President Obama’s campaign will likely need the kind of strong black turnout he received in 2008 to win re-election, particularly if some of the white independent voters who backed him four years ago opt for the Republican candidate because of frustration over the president’s tenure.
Here’s a look at five states the president won in 2008 where the black vote is critical to his chances.
1. North Carolina
Obama won this state, becoming the first Democrat to do so since 1976. But he won by only about 14,000 votes out of more than four million cast.
He combined collecting 95 percent of the black vote with a strong showing among white voters as well. (Obama received 35 percent of the white vote, compared to the 27 percent John Kerry earned in 2004 as the Democratic nominee).
With such a narrow margin of victory, Obama may actually need a higher black turnout than in 2008 to win the Tar Heel state to make up for a white vote that is likely to be less supportive of the president.
This is why Obama’s team sent campaign manager Jim Messina as well as actress Gabrielle Union to North Carolina Central University for an event last month, looking to rally both young and African-American voters.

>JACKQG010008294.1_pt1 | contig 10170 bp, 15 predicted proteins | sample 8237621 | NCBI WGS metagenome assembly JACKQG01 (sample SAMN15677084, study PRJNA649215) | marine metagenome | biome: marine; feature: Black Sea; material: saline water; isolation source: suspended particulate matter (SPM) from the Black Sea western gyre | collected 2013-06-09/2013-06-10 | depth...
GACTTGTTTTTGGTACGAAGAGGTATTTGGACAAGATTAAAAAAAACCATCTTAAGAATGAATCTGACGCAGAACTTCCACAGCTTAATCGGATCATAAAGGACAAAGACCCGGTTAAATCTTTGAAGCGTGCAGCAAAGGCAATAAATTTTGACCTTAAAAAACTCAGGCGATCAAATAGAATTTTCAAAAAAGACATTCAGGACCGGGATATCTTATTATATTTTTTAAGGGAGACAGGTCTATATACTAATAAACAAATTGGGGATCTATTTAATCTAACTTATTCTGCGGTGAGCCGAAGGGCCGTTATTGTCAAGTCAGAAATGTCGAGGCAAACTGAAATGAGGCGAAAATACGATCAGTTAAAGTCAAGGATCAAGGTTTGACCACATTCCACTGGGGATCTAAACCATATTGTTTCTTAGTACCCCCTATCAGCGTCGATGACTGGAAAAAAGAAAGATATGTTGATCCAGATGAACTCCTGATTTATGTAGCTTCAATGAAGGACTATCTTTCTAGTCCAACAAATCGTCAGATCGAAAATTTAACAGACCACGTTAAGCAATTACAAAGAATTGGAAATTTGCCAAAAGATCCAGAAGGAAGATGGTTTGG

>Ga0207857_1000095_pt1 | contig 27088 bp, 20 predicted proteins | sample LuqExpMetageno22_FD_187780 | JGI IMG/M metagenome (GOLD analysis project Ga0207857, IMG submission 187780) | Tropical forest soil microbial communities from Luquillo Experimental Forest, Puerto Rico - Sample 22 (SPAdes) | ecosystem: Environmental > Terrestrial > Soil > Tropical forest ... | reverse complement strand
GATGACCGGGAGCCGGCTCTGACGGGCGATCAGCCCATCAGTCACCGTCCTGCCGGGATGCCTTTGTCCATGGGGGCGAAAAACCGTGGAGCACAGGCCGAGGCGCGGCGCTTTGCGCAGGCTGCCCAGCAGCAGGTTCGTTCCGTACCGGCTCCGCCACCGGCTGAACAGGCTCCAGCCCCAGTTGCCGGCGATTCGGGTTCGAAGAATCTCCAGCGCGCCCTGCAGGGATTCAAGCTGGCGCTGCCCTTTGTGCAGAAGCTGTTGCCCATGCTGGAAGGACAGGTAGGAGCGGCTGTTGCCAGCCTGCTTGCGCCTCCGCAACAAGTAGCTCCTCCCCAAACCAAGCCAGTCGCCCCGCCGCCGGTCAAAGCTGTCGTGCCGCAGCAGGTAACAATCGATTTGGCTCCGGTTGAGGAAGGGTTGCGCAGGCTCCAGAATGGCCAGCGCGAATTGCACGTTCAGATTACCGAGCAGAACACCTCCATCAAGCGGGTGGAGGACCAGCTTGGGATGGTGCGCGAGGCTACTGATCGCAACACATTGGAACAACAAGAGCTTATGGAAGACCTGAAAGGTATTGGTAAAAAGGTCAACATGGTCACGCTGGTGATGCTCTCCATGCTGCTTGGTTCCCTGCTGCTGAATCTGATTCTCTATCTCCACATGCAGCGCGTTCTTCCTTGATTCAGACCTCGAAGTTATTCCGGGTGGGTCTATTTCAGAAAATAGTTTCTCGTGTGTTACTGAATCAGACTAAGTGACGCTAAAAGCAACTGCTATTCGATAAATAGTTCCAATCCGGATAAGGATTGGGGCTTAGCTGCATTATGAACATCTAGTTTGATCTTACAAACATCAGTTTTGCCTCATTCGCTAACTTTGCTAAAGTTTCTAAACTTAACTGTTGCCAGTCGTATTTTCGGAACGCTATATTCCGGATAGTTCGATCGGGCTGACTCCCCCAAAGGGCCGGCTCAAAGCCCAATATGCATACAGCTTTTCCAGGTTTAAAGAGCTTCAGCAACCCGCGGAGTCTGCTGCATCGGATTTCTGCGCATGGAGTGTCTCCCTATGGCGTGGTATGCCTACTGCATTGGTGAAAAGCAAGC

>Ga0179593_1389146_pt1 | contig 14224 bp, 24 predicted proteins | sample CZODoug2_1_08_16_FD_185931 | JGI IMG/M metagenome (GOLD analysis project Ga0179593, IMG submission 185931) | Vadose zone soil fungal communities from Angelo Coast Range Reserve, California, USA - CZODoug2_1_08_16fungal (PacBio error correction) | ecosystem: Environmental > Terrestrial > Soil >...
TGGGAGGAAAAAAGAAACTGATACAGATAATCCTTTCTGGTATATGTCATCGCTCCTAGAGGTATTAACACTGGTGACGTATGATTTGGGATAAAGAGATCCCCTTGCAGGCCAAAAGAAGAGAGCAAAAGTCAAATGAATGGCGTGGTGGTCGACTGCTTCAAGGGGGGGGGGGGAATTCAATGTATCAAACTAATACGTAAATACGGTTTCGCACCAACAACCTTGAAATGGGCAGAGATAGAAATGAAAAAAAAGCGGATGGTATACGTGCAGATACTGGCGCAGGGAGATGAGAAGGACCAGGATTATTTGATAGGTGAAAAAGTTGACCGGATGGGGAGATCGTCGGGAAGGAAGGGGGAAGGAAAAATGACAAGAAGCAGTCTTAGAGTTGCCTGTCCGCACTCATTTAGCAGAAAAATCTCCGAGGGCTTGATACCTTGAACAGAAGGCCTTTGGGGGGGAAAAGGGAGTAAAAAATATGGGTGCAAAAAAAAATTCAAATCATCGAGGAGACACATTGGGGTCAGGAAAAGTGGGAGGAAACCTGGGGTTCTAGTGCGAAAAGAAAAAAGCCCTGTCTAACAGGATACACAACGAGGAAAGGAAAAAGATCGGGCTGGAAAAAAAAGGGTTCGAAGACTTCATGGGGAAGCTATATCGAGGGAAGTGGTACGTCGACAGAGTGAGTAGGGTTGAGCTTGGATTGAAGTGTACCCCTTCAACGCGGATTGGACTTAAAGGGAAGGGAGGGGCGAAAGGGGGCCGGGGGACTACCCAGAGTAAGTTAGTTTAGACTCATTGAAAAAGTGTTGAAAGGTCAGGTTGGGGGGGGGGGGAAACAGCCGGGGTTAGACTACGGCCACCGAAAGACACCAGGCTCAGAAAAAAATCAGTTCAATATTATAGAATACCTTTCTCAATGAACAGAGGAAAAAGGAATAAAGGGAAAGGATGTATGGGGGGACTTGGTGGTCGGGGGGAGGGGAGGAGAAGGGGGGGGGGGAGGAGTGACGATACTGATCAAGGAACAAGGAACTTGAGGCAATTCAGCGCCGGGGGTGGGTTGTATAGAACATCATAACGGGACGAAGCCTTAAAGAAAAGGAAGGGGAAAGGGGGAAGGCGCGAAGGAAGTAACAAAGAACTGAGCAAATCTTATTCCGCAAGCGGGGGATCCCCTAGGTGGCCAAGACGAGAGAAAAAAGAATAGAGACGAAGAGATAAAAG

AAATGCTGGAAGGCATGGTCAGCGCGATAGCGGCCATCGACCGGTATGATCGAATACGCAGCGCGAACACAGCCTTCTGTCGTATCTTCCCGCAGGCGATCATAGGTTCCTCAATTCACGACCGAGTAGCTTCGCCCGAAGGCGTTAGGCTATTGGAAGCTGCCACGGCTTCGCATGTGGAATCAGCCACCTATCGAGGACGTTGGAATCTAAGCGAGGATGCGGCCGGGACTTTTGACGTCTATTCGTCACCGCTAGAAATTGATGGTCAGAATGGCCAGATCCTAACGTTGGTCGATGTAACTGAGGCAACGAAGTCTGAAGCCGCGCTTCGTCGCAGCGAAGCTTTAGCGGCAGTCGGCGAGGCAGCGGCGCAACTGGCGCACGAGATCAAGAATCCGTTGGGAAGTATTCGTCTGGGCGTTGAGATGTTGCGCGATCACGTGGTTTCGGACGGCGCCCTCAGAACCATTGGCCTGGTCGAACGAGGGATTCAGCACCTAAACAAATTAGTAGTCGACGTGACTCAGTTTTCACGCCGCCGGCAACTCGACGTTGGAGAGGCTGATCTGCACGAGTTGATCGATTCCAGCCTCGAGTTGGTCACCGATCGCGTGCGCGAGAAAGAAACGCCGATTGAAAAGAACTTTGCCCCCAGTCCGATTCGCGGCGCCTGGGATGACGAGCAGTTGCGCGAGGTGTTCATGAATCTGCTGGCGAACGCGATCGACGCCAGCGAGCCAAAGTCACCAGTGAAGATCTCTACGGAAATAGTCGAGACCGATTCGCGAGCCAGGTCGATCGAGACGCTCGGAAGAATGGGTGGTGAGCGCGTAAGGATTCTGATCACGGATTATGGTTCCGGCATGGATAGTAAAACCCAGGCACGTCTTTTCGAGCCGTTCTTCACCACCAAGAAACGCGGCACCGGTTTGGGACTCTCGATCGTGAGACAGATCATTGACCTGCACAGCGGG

Like North Carolina, this is a traditionally-Republican leaning state Obama won through appealing to white and black voters in urban areas. Also like neighboring N.C., Obama won in part because he performed stronger among white voters than previous Democratic candidates.
But blacks were more than 20 percent of the electorate in 2008 in Virginia, a turnout that will need to matched for Obama to win there again. The president won Virginia by about 6 percent in 2008 and both parties expect a closer race there in November.
To see the rest of the five, go to theGrio.
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